Annabeth Chase and the Male Gaze

In first grade, I devoured countless editions of Diary of a Wimpy Kid. I stayed up reading about Emily Windsnap’s adventures as half-human, half-mermaid. I pored over Suzanne Collins’ every word and prepared myself to fight in the Hunger Games. By the end of elementary school, I was writing a sequel for James Riley’s Half Upon a Time. I wasn’t actively avoiding Percy or Harry — there were just too many great books to read and not enough time.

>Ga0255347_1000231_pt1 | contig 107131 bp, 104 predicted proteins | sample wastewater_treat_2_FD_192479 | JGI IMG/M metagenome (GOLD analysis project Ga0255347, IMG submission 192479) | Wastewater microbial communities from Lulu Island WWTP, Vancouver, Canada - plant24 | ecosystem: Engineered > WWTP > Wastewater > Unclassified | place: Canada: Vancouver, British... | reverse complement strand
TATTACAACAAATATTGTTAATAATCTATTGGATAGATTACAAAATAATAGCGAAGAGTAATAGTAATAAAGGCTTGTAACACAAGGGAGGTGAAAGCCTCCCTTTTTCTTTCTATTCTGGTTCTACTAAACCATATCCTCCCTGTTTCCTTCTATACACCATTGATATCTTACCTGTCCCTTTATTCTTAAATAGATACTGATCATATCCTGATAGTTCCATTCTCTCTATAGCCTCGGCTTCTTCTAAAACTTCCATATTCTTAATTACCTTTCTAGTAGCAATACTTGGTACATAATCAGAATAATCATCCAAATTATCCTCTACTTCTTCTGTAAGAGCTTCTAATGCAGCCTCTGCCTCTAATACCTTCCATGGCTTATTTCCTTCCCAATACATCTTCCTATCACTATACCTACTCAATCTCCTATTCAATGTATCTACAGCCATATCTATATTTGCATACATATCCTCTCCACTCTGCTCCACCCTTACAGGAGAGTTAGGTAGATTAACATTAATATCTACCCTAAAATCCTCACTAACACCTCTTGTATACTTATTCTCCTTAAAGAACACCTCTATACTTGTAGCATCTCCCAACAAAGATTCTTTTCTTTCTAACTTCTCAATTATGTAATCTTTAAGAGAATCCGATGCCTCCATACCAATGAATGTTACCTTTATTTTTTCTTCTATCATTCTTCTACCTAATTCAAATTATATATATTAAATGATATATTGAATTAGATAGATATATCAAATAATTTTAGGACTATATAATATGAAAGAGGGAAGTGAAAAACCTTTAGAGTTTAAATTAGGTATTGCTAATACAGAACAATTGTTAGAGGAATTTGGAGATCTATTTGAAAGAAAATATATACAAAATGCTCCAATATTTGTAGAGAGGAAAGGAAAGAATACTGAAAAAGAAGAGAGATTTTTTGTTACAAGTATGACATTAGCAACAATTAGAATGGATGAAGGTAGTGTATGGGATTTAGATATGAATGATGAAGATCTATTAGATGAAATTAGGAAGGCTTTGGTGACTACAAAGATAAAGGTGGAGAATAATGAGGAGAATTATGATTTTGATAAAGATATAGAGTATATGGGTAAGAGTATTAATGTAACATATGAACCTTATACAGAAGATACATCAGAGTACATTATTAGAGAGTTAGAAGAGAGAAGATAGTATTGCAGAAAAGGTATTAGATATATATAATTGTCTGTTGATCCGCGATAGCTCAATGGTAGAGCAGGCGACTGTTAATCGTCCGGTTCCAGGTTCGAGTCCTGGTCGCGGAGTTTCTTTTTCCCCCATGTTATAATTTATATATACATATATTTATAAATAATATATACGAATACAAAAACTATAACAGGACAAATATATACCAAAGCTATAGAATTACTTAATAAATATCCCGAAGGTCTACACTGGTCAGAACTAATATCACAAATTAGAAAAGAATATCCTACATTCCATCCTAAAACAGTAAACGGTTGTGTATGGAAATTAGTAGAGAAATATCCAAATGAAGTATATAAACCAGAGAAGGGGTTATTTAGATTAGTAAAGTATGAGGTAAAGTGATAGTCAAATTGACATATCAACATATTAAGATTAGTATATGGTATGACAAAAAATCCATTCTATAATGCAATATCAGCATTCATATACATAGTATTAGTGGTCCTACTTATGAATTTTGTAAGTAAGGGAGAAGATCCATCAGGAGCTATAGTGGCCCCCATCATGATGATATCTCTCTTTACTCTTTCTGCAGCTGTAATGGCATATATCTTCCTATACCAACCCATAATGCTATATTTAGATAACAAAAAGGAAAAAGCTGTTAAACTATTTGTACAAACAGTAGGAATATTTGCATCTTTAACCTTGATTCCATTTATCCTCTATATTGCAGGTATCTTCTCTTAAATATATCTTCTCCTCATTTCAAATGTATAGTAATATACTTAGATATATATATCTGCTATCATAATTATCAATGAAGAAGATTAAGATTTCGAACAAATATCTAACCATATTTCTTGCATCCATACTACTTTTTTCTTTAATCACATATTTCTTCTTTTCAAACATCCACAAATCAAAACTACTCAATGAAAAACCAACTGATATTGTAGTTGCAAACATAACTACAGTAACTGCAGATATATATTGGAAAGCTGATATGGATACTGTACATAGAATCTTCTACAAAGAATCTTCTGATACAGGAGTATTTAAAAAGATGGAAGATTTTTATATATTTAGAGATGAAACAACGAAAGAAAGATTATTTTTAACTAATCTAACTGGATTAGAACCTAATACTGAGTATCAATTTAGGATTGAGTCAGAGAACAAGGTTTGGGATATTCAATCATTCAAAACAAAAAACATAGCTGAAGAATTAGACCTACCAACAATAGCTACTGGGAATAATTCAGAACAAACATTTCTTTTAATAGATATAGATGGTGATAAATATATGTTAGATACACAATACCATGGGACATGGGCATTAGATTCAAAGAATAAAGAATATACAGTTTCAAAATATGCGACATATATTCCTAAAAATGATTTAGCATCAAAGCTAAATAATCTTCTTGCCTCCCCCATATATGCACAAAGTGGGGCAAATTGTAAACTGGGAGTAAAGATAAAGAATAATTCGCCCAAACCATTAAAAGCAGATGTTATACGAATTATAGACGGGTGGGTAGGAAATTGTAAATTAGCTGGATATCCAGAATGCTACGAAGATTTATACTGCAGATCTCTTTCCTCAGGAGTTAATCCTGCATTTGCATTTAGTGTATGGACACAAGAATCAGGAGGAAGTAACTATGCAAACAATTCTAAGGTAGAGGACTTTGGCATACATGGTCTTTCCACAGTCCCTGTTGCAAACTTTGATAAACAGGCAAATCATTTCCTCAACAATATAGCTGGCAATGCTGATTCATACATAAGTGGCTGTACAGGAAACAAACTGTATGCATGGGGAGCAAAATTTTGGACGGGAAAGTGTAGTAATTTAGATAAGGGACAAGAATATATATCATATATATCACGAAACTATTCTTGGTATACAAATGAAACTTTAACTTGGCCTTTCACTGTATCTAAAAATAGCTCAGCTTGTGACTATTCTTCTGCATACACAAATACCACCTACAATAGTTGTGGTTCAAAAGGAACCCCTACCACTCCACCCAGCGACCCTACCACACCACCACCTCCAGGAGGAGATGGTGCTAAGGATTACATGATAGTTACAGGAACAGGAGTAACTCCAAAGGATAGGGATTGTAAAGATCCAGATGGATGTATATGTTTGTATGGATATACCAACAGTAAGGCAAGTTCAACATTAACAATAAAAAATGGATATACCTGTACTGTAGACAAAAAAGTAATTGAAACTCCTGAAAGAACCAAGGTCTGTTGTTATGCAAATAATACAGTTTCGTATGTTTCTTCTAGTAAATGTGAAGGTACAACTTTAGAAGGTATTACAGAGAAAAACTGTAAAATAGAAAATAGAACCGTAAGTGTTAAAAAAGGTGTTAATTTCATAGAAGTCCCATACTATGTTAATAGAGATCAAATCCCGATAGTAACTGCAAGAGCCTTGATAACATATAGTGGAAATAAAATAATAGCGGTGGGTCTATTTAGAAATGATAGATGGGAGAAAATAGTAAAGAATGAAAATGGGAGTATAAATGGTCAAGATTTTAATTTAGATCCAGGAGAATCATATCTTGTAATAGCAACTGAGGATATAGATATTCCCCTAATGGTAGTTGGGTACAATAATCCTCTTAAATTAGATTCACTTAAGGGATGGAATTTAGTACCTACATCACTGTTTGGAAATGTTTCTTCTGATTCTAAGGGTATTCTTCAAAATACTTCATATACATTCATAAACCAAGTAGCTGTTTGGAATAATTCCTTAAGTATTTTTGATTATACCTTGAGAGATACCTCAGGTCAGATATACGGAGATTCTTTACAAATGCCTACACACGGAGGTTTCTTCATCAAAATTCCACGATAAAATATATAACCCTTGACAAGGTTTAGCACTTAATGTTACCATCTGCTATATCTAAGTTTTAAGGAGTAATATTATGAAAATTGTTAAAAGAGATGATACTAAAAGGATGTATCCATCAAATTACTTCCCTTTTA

Fantastic Beasts Finds Success

Just as academics need to reveal any conflicts of interest in their studies, so do I feel the need to admit a bias right off the bat here: I love Harry Potter. I read the series growing up; I waited until midnight for the sixth and seventh book releases; and I have a themed hat, scarf, bathrobe and wallet.  J.K. Rowling has left a huge imprint on my life, and when I finished reading Harry Potter and the Deathly Hallows in 2007, I felt an emptiness. That was it. No more visiting the Wizarding World with any new stories.